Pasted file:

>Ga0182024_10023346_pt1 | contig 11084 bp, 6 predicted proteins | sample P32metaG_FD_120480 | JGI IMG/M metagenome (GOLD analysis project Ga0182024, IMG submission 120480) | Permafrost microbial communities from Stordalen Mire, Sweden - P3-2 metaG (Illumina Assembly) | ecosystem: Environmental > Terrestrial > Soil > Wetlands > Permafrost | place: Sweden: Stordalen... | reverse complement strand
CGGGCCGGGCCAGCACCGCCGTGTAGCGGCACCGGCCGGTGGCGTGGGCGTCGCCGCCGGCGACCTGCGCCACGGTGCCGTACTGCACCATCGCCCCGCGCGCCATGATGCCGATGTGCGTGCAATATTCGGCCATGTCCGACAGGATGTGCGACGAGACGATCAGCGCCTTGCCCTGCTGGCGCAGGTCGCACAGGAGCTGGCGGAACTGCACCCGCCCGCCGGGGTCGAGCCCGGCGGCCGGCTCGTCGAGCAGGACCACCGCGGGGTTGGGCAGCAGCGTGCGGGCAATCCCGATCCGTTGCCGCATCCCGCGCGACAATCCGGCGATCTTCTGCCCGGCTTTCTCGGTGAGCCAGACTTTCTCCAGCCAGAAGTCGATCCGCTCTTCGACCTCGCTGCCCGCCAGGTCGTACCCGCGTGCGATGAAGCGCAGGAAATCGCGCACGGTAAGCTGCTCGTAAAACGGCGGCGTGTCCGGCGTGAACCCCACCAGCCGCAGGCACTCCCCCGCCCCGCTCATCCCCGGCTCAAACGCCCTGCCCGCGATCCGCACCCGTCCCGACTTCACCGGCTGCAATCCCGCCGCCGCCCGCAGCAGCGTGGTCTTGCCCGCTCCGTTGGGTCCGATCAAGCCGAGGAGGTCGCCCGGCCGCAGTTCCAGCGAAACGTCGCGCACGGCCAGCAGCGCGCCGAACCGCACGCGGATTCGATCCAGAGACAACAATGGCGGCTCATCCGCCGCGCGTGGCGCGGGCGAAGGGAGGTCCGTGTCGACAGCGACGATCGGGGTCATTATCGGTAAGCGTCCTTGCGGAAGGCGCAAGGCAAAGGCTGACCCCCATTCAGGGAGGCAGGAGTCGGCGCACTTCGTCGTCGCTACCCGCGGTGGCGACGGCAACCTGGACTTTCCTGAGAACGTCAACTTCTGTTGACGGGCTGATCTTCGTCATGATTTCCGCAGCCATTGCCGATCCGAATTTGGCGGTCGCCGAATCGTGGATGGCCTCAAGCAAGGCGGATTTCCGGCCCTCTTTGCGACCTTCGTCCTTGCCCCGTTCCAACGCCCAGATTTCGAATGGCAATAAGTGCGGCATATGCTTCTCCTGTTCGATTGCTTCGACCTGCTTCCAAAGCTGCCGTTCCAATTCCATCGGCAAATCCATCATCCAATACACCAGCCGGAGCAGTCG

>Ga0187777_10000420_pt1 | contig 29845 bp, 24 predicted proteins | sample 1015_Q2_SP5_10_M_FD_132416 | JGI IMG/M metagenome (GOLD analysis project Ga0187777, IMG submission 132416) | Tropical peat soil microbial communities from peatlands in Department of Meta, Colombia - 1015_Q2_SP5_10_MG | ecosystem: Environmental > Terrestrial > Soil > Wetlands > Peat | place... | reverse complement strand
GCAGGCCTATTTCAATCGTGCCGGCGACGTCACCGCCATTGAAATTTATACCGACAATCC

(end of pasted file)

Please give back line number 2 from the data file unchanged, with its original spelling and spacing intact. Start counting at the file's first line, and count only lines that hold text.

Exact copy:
CGGGCCGGGCCAGCACCGCCGTGTAGCGGCACCGGCCGGTGGCGTGGGCGTCGCCGCCGGCGACCTGCGCCACGGTGCCGTACTGCACCATCGCCCCGCGCGCCATGATGCCGATGTGCGTGCAATATTCGGCCATGTCCGACAGGATGTGCGACGAGACGATCAGCGCCTTGCCCTGCTGGCGCAGGTCGCACAGGAGCTGGCGGAACTGCACCCGCCCGCCGGGGTCGAGCCCGGCGGCCGGCTCGTCGAGCAGGACCACCGCGGGGTTGGGCAGCAGCGTGCGGGCAATCCCGATCCGTTGCCGCATCCCGCGCGACAATCCGGCGATCTTCTGCCCGGCTTTCTCGGTGAGCCAGACTTTCTCCAGCCAGAAGTCGATCCGCTCTTCGACCTCGCTGCCCGCCAGGTCGTACCCGCGTGCGATGAAGCGCAGGAAATCGCGCACGGTAAGCTGCTCGTAAAACGGCGGCGTGTCCGGCGTGAACCCCACCAGCCGCAGGCACTCCCCCGCCCCGCTCATCCCCGGCTCAAACGCCCTGCCCGCGATCCGCACCCGTCCCGACTTCACCGGCTGCAATCCCGCCGCCGCCCGCAGCAGCGTGGTCTTGCCCGCTCCGTTGGGTCCGATCAAGCCGAGGAGGTCGCCCGGCCGCAGTTCCAGCGAAACGTCGCGCACGGCCAGCAGCGCGCCGAACCGCACGCGGATTCGATCCAGAGACAACAATGGCGGCTCATCCGCCGCGCGTGGCGCGGGCGAAGGGAGGTCCGTGTCGACAGCGACGATCGGGGTCATTATCGGTAAGCGTCCTTGCGGAAGGCGCAAGGCAAAGGCTGACCCCCATTCAGGGAGGCAGGAGTCGGCGCACTTCGTCGTCGCTACCCGCGGTGGCGACGGCAACCTGGACTTTCCTGAGAACGTCAACTTCTGTTGACGGGCTGATCTTCGTCATGATTTCCGCAGCCATTGCCGATCCGAATTTGGCGGTCGCCGAATCGTGGATGGCCTCAAGCAAGGCGGATTTCCGGCCCTCTTTGCGACCTTCGTCCTTGCCCCGTTCCAACGCCCAGATTTCGAATGGCAATAAGTGCGGCATATGCTTCTCCTGTTCGATTGCTTCGACCTGCTTCCAAAGCTGCCGTTCCAATTCCATCGGCAAATCCATCATCCAATACACCAGCCGGAGCAGTCG